“A fishing place in Awaji”, Hyogo Prefecture, c. 1920.



1920sArts & CultureCommerceFashionOutside Tokyo
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“A fishing place in Awaji”, Hyogo Prefecture, c. 1920. (The Japanese caption translates to “The shore and sea of the fishing grounds.”) According to the Shinto creation myth Awaji was the first of the ōyashima islands [the eight islands that constitute Japan] born by the two kami, Izanagi and Izanami who gave earth its solid form. Awaji constituted its own province between the 7th-19th centuries. After the Restoration, Awaji was incorporated into Hyogo Prefecture of the Kansai region. In the present day, Awaji island is connected to Honshū island by the Akashi Kaikyō Bridge, the longest suspension bridge in the world.

“Both designers and antique-textile enthusiasts will surely be impressed by Japanese fishermen’s coats from Awaji Island, antique quilted coats in deep blue with white stitching … They were made in the late 19th and early 20th centuries in five fishing villages on Awaji, which is at the eastern end of the Inland Sea.

“… The quilted coats were originally a necessity to keep fishermen warm and dry at sea in the days of sail and oar. Over time they evolved into ceremonial robes for festivals or when fishermen assumed positions of authority. In the 1920’s, when the fishermen put engines in their boats and adopted Western clothing, the coats went out of fashion and out of use. Because most were eventually discarded, the ones that were saved are especially prized today.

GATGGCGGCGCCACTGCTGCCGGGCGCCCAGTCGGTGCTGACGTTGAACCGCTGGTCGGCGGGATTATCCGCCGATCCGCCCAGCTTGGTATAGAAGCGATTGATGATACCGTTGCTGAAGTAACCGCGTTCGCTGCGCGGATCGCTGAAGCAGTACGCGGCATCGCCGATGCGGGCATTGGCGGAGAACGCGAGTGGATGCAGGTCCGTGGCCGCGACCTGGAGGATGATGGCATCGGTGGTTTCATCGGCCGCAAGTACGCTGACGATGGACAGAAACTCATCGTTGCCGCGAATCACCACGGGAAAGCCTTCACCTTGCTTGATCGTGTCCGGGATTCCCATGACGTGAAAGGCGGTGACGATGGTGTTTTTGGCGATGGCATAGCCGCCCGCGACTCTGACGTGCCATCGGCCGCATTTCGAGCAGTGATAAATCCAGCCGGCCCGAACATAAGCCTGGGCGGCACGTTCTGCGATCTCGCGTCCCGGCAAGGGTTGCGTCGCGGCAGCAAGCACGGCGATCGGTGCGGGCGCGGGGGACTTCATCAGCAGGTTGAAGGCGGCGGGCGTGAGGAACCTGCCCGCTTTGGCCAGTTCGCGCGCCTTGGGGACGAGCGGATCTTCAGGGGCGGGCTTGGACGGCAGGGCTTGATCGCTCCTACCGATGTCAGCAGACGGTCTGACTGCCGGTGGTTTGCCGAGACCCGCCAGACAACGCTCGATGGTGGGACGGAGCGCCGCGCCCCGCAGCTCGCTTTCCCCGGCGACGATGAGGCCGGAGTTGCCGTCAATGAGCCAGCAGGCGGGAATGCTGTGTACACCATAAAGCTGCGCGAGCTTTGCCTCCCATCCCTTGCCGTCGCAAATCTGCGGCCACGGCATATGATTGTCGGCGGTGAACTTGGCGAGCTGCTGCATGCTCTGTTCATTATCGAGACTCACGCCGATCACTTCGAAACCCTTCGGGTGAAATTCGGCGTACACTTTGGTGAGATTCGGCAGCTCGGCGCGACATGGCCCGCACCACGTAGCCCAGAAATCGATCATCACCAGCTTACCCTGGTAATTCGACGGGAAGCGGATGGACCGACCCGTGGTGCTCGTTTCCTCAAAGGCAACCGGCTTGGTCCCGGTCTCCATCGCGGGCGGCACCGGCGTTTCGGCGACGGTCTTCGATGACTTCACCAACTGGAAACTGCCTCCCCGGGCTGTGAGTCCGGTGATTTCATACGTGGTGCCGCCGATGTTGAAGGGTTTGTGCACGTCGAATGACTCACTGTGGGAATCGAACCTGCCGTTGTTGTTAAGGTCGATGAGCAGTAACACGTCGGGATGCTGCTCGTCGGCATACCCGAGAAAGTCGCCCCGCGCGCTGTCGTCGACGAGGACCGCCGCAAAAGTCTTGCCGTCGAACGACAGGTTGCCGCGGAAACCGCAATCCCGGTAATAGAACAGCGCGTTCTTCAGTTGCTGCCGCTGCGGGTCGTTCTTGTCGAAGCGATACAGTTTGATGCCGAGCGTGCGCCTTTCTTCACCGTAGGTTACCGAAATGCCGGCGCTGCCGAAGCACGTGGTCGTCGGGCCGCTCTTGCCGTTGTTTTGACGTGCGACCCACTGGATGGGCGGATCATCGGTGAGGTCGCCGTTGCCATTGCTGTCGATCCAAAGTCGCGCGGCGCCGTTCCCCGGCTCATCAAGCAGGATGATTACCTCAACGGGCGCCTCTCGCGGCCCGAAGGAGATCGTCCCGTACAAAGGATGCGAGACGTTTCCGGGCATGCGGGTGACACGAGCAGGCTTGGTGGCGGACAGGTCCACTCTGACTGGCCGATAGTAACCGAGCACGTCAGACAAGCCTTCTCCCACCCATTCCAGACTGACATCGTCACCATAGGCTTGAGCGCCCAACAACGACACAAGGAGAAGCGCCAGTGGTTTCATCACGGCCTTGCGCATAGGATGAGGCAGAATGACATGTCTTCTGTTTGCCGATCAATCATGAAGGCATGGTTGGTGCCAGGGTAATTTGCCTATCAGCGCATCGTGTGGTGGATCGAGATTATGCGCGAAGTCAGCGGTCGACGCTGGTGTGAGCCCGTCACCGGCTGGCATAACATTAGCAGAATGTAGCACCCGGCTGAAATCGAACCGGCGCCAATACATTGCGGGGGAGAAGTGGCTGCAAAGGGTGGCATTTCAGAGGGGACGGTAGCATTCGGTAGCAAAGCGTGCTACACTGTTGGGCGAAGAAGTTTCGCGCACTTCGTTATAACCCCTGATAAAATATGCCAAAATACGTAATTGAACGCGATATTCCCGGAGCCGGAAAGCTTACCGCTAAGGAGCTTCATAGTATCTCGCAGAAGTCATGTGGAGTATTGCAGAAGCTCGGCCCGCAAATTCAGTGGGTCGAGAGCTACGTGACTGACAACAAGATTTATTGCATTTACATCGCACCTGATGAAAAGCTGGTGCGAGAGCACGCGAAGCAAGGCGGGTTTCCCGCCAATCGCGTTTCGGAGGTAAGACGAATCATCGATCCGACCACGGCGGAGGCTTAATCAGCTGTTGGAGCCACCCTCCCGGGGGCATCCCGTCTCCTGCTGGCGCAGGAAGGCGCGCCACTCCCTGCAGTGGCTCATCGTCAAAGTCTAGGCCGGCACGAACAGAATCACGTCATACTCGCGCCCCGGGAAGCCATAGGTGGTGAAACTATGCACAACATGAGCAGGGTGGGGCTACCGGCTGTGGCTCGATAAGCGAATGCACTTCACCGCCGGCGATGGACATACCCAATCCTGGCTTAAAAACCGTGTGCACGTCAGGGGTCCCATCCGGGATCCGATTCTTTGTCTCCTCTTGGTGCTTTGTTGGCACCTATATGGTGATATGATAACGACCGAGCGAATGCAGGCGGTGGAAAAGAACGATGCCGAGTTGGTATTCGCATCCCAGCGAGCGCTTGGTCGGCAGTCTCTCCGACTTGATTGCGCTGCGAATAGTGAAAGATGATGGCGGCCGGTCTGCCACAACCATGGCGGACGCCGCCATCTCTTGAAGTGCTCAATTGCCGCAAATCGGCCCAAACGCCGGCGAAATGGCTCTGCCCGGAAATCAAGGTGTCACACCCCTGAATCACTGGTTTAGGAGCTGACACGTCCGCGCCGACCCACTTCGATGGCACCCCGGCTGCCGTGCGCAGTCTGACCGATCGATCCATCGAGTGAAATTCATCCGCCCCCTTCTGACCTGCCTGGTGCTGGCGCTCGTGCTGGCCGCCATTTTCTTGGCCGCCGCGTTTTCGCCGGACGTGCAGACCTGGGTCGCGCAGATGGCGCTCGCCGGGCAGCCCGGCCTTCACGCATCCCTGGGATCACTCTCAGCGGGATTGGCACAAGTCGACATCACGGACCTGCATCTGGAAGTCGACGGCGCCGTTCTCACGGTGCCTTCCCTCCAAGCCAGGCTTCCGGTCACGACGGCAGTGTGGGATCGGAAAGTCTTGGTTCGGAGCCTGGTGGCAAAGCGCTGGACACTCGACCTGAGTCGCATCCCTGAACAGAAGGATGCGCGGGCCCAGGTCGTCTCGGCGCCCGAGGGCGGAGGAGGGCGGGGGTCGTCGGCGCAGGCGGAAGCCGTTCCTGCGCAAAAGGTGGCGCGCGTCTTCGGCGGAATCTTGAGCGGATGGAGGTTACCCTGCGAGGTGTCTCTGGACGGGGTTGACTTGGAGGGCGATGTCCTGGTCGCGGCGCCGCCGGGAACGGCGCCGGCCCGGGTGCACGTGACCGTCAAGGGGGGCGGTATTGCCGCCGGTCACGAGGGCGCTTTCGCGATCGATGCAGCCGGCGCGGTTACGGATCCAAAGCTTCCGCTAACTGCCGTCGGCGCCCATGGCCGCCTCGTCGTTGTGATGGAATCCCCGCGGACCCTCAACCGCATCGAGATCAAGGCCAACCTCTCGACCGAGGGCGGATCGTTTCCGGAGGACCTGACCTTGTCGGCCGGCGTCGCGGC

“They are called sashiko no donza in Japanese. Sashiko is a kind of needlework practiced in Japan (sashi means stitch, and ko means small) and donza is a fisherman’s coat. Their fabricators use a running stitch to make complex geometric patterns and stripes on layers of fabric. The densely spaced stitches made the cloth thicker and warmer and provided a way to reuse old fabric, just as Americans do in patchwork quilts.

“The coats, which required great skill, took months to sew. They were often made by the fishermen’s grandmothers, mothers or wives. Though no one knows exactly when the Japanese began making the coats, they were used widely as early as the late Edo period, which ended in 1867. Awaji, the largest of some 300 islands in Japan’s Inland Sea, was then very prosperous, a major source of fresh octopus, fish and farm products for nearby Kobe and Osaka.

“Not that the fishermen themselves were ever wealthy. In the traditional order of society in Japan, everyone has an inherited status, with the samurai at the top and the common people at the bottom. Commoners were categorized according to their hereditary occupations: farmer, craftsman, merchant or fisherman. Not every fisherman had sashiko no donza, but only fishermen were permitted to wear them.

“The Mystique of Japan’s Fishing Coats”, by Wendy Moonan, New York Times, May 11, 2001

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